Facebook reviews UK political ad verification process weeks after launch following abuse
Facebook is pushing back the implementation of a process that will require anyone buying political ads within its walls in the UK to verify their identity, following a series of stories about how open the system is open to abuse.
In the UK, Business Insider purchased anti-Brexit ads under the guise of Cambridge Analytica / Facebook
Last month Facebook revealed plans to prevent "bad actors" from using the platform by asking people buying a political ad to verify their age and location with Facebook. To get approved, it said buyers would need to submit a picture of a photo ID to Facebook (like a passport) and confirm their address by direct mail.
As first reported by the Guardian, the social network is now delaying the requirement past the original deadline of 7 November following on from a series of exposés which revealed flaws in the system.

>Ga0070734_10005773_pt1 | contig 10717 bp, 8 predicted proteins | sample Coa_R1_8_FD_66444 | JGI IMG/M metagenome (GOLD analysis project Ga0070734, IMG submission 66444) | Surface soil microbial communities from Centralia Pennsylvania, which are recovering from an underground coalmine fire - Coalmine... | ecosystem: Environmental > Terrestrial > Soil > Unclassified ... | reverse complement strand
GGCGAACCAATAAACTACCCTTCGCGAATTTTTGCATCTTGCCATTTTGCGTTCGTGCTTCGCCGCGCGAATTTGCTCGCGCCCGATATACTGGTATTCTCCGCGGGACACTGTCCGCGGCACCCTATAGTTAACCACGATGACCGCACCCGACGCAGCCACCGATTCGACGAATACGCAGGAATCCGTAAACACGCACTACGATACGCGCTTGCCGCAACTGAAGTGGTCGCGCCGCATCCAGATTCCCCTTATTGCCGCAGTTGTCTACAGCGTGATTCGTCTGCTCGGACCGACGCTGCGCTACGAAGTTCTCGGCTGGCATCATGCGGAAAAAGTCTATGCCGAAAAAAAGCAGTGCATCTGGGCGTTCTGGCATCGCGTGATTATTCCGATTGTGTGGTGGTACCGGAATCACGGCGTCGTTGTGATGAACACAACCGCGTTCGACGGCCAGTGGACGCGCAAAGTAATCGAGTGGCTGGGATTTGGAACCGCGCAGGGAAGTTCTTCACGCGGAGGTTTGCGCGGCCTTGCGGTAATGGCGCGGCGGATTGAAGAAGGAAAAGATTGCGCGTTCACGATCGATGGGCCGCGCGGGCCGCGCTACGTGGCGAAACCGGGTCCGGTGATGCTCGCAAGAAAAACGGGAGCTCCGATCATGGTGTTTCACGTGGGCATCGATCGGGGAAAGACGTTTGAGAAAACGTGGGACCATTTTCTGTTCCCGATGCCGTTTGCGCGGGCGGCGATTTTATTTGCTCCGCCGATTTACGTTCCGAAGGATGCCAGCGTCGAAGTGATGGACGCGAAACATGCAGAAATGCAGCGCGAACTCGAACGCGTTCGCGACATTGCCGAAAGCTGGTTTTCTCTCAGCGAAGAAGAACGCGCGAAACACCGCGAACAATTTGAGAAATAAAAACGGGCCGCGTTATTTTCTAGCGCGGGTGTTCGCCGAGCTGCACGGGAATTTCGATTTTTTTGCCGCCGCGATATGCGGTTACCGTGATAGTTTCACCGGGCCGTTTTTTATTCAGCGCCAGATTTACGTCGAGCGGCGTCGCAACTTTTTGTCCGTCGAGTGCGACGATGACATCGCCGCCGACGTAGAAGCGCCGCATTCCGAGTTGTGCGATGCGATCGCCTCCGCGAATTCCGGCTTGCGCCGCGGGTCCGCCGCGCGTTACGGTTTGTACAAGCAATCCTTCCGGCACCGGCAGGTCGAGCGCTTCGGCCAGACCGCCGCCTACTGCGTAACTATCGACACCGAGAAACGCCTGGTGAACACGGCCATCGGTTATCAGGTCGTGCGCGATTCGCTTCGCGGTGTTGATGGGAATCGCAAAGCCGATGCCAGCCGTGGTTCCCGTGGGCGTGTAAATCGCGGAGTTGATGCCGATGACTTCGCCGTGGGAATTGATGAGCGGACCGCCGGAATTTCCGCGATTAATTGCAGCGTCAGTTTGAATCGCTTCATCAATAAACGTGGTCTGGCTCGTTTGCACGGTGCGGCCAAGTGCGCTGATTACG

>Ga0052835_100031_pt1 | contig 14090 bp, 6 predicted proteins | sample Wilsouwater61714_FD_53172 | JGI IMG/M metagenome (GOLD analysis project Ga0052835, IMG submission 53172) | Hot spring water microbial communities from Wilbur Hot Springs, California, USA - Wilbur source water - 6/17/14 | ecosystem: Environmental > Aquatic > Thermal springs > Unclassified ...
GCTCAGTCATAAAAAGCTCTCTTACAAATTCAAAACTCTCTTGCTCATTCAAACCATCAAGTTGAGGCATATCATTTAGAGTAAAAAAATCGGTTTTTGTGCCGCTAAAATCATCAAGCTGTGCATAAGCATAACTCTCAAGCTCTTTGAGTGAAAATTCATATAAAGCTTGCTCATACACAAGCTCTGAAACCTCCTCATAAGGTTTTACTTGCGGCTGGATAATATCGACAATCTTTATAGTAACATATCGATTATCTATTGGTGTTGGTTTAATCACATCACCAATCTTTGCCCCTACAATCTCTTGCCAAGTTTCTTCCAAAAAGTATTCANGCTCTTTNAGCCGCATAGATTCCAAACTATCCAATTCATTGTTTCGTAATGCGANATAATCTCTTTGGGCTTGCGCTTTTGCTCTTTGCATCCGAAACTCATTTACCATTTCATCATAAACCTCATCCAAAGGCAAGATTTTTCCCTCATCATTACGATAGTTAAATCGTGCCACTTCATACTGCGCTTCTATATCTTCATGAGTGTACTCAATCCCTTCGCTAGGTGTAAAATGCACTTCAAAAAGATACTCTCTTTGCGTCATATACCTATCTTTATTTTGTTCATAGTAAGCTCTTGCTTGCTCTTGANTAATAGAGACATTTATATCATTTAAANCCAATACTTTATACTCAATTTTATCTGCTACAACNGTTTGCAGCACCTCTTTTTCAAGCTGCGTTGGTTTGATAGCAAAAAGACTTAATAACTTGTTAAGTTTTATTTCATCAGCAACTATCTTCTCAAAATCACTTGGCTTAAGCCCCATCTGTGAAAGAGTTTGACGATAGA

In the UK, Business Insider purchased anti-Brexit ads under the guise of Cambridge Analytica, the defunct analytics firm that is banned from Facebook.
In the US, Vice bought ads using the name of every current US senator, vice-president Mike Pence and the Islamic State. In each instance, Facebook approved the ads and added them to its publicly searchable ad library (or ad archive in the US).
In a statement, Facebook said: "We have learnt that some people may try to game the disclaimer system by entering inaccurate details and have been working to improve our review process to detect and prevent this kind of abuse."
"Once we have strengthened our process for ensuring the accuracy of disclaimers, we will be introducing enforcement systems to identify political advertisers and require them to go through the authorisation process."
The Drum has reached out to Facebook for further information.
The social giant's reconsideration comes just one day after UK's information commissioner (ICO) acknowledged Facebook's updated political ad rules but urged the company to "take more responsibility" for the role it plays in democracy.